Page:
At West Point, the principle of morality taught that legislates this type of case is the Doctrine of Double-Effect. To grossly oversimplify, this principle states that those actions are acceptable that do not aim to harm an innocent person. By this light, the strike on Anwar al-Awlaki was the intention— which was justifiable in the Obama administration’s eyes as he had renounced his citizenship— while the secondary effect of the death of his son, verily unfortunate, was simply collateral damage in a strike necessary to the security of the United States. Under this principle due process doesn’t enter in to the equation.
I’m not saying whether or not I think this is a good principle on which to evaluate actions, but simply attempting to highlight the different doctrines that come into this argument. Libertarians are probably unlikely to find the DDE appealing, but most who deal in military affairs and national security find it compelling and perhaps even necessary.
Yeah, that argument might be relevant if the kid weren’t targeted in a completely separate attack TWO WEEKS after his father was assassinated.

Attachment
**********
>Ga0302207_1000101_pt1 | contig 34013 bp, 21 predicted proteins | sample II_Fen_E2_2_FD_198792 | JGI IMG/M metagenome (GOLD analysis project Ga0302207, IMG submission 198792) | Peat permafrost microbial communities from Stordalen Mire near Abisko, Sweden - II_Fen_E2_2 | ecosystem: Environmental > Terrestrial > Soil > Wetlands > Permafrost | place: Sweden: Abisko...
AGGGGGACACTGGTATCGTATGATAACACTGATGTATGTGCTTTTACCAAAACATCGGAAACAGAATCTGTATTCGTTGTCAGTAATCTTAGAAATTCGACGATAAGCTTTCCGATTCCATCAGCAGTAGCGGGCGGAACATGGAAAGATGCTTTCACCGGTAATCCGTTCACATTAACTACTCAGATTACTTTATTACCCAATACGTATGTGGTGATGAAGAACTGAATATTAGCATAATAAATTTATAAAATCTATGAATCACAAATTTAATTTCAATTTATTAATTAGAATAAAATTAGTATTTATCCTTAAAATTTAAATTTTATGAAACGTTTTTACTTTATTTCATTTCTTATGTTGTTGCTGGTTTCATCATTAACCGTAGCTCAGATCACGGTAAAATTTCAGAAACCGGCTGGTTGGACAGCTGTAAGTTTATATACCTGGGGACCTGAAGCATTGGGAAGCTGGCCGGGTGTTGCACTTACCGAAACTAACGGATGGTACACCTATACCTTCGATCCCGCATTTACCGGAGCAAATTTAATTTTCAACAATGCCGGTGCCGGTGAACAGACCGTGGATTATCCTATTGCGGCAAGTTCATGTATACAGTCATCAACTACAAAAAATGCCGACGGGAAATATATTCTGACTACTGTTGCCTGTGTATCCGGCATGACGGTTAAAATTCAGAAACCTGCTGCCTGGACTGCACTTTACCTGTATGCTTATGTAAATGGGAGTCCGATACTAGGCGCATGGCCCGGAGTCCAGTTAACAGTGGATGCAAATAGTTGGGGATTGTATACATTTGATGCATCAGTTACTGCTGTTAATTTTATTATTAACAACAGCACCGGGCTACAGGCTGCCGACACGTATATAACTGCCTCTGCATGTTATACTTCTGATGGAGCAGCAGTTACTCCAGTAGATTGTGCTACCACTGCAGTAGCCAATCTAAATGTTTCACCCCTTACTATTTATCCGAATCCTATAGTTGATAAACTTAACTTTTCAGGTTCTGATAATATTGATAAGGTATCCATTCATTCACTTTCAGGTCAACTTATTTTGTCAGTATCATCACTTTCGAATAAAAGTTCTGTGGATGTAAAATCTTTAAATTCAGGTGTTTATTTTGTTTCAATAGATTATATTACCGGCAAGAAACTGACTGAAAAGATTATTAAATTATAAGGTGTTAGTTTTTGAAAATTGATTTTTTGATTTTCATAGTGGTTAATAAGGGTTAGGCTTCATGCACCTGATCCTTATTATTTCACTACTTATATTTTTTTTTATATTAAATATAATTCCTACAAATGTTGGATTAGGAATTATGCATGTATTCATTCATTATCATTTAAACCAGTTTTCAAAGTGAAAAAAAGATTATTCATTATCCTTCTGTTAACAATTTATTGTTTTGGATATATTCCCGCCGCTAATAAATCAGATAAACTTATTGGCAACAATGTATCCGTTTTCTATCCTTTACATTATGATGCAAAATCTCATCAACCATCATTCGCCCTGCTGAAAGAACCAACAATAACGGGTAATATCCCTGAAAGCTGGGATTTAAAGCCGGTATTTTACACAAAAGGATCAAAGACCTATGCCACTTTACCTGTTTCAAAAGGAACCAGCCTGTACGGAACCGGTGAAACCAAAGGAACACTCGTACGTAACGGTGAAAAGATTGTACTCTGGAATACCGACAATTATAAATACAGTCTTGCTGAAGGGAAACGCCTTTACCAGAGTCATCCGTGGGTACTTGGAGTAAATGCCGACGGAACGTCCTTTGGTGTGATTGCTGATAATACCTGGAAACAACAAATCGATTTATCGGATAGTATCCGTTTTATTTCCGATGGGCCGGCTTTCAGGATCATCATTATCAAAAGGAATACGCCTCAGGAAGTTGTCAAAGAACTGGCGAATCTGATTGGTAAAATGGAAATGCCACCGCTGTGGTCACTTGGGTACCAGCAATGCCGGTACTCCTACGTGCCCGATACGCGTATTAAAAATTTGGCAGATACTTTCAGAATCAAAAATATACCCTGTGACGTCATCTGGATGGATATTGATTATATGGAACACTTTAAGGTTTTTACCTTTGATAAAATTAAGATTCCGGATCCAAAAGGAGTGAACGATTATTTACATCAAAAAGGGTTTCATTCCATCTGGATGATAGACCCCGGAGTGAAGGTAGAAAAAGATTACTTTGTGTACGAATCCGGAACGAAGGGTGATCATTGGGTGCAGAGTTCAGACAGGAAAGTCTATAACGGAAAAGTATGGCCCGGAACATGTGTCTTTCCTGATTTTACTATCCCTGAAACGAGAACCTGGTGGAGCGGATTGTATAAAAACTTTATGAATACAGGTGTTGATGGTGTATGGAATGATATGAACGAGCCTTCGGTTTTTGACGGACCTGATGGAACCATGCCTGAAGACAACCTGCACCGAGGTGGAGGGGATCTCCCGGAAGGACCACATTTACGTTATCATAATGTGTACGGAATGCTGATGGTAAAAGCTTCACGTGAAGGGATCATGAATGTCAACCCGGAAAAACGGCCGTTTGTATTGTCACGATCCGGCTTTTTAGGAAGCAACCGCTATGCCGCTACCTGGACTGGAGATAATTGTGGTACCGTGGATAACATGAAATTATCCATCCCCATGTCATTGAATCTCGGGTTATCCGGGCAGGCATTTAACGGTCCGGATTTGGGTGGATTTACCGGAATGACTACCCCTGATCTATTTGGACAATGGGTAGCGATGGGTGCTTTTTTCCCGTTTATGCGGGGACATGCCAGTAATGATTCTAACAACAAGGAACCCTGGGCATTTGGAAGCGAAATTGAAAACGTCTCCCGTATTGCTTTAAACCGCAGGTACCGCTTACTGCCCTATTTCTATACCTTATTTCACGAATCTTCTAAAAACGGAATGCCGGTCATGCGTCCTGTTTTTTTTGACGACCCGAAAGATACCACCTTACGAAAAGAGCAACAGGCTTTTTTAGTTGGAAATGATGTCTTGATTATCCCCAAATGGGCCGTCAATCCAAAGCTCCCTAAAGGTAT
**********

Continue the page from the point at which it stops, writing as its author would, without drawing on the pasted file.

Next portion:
This was not collateral damage.
This was not an accident.
This was not the price we had to pay for safety.
This was intentional assassination of a child.
Also, murdering people without due process is wrong no matter what citizenship they do or don’t have, because “It is indisputable, well-settled Constitutional law that the Constitution restricts the actions of the Government with respect to both American citizens and foreigners. It’s not even within the realm of mainstream legal debate to deny that.”
The constitutional amendments protecting trial rights say “person,” not “citizen,” with good reason, and it means that Abdulrahman al-Awlaki AND his father were guaranteed a fair trial. Obama ignored the Constitution to specifically assassinate a boy, period.